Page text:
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Jimmy Carter: Negative Political Ads are Dividing the Nation

Former President Jimmy Carter speaks at a ceremony at the Carter Center in Atlanta, October 2010. (file photo)
Former President Jimmy Carter speaks at a ceremony at the Carter Center in Atlanta, October 2010. (file photo)

As presidential contenders campaign for the Republican Party nomination, advertising that supports or attacks each of the candidates is already costing millions of dollars. In an interview former President Jimmy Carter, a Democrat who defeated Republican President Gerald Ford in the 1976 election, but who lost to Republican Ronald Reagan in 1980, says negative advertising is polarizing American politics.

Republican presidential hopeful Newt Gingrich promoted his plan to run a campaign free of negative attack ads in the run-up to the January 3 Iowa caucuses. “Our ads have been positive; the speeches have been positive.  You have a chance tonight to send a signal to America that the consultant driven, viciously negative campaigns are totally wrong for this year when America is in these kinds of problems,” Gingrish said.

But negative advertising sponsored by a political action committee that supported Gingrich’s rival, Mitt Romney, helped influence voters in Iowa.  “Newt has a ton of baggage.  He was fined $300,000 for [House of Representatives] ethics violations and took $1.6 million from [mortgage] Freddie Mac before it helped cause the economic meltdown," said one ad.

Gingrich placed fourth in the Iowa caucuses.  

His campaign changed for the South Carolina primary election, and began negative attacks on his main rival, Romney.

“Massachusetts moderate Mitt Romney.  He can’t be trusted.
I’m Newt Gingrich, and I approve this message.”

Millions of dollars are flooding into Florida ahead of that state's Republican primary for similar ads, as the Republican presidential hopefuls and the political action committees, or PACs, that support them, fight for the lead in the party's nomination.

Former President Jimmy Carter says it is a very different atmosphere from the campaigns of 1976 and 1980.

“When I ran against Gerald Ford, who was an incumbent president, and later when Ronald Reagan ran against me, as the Governor of California, we never had any dream of having negative advertisements.  We would just refer to each other as "my distinguished opponent," and that's all,” Mr. Carter said.

Mr. Carter says much of the money he spent on his campaign for the presidency in 1976 came from a general fund of taxpayer contributions of one dollar each, based on a voluntary election on annual income tax forms.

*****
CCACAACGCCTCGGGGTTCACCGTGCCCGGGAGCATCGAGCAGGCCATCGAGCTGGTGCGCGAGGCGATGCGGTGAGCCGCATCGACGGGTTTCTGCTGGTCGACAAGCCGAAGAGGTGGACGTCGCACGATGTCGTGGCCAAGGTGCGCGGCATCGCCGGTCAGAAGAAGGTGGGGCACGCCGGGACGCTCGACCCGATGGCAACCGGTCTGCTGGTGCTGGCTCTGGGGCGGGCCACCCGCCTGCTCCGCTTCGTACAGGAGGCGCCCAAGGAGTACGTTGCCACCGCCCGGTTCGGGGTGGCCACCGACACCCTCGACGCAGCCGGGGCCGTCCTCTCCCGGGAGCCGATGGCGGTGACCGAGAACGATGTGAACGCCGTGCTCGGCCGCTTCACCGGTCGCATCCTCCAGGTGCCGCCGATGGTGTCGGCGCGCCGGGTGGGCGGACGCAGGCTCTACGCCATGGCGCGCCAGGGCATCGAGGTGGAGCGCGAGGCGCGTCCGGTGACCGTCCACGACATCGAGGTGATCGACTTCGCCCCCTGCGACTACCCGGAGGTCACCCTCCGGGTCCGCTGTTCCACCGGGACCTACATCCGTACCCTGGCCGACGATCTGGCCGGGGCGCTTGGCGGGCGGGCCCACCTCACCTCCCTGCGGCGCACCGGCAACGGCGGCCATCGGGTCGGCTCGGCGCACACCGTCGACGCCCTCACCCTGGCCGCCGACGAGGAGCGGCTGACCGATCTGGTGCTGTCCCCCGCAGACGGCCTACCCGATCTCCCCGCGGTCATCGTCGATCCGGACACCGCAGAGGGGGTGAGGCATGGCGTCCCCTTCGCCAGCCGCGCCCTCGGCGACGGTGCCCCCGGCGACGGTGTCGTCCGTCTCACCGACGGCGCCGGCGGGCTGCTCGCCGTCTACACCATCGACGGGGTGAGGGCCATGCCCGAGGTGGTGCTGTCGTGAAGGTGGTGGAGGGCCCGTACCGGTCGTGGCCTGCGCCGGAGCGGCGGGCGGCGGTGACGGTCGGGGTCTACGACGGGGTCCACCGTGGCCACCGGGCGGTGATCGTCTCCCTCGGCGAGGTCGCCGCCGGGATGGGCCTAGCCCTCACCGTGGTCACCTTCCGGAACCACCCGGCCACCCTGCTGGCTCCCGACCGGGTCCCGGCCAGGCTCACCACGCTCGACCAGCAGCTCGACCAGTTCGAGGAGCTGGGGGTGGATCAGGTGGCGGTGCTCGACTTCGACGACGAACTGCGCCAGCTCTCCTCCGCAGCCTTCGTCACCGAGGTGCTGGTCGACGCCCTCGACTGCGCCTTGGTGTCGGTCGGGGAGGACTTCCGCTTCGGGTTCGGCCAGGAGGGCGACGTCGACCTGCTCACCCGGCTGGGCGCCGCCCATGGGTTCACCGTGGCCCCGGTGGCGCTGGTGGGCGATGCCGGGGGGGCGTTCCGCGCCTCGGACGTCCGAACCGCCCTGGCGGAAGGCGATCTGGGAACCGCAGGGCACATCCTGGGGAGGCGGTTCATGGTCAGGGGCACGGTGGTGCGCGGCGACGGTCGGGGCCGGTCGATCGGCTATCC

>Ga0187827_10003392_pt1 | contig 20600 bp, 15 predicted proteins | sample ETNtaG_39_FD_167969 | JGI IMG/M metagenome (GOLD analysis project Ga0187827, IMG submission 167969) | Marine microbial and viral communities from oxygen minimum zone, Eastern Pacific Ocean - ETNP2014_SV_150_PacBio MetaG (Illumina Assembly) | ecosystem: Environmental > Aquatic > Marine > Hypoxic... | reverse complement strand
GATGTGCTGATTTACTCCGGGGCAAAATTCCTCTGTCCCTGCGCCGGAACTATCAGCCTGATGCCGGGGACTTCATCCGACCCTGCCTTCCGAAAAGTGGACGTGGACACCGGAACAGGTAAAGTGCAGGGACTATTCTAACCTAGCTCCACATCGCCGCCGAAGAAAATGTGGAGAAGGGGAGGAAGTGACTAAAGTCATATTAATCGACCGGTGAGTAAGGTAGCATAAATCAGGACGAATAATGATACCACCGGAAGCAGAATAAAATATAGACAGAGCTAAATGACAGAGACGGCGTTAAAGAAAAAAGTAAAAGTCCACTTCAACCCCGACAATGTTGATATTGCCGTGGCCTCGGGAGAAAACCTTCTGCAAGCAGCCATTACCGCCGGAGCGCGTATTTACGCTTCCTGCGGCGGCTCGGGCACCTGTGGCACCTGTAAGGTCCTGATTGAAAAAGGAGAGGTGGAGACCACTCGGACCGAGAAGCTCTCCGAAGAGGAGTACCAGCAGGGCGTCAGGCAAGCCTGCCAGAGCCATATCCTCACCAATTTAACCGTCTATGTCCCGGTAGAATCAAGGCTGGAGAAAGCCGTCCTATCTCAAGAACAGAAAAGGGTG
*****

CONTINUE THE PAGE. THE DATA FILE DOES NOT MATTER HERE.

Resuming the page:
“This massive injection of millions and millions -- hundreds of millions of dollars -- and the spending of a lot of that money on a negative campaign to destroy the reputation and character of our opponents is what has divided our country.  That division takes place not only in the congressional district or in a state, but it carries over into Washington.  It also permeates, I think, the general society, where you have very rigid, now, blue states and red states, [i.e., Democrat and Republican leaning states] which we didn't really know when I was in politics,” Mr. Carter said.

Although Republican President Gerald Ford was defeated by Democrat Jimmy Carter in 1976, the two men overcame their differences.

In his Inaugural address in January 1977, President Carter thanked Gerald Ford for helping heal the nation in the wake of the Watergate scandal.

Mr. Carter says from that moment, the two men formed a bond that was the closest of any two presidents in U.S. history.

“When I was with Jerry Ford and we were riding somewhere together in the same car, we always hated to get where we were going because we just liked to be with each other.  I think that's a kind of a personal relationship that used to exist, even among senators who are Democrats and Republicans, and members of the House [of Representatives] 25 years ago.  It no longer exists.  And there's an incompatibility and an animosity,” Mr. Carter said.

Mr. Carter says he and former President Ford attended library dedications side by side and took part in post-presidential events together.  They also participated in an reform commission that addressed the irregularities of the 2000 general election.

Then, in 2006, an ailing Gerald Ford made one last telephone call to his friend . . .“ and asked me if I would give the eulogy at his funeral.  I was kind of taken aback, so I said, 'Jerry, I'll do it on one condition -- that you give the eulogy at my funeral,' and so we made an agreement,” Mr. Carter said.

Former President Carter lived up to his end of that agreement on January 3, 2007, when he delivered the eulogy at former President Gerald Ford’s funeral service in Grand Rapids, Michigan, Mr. Ford’s hometown.

Kane Farabaugh

Kane Farabaugh is the Midwest Correspondent for Voice of America, where since 2008 he has established Voice of America's presence in the heartland of America.

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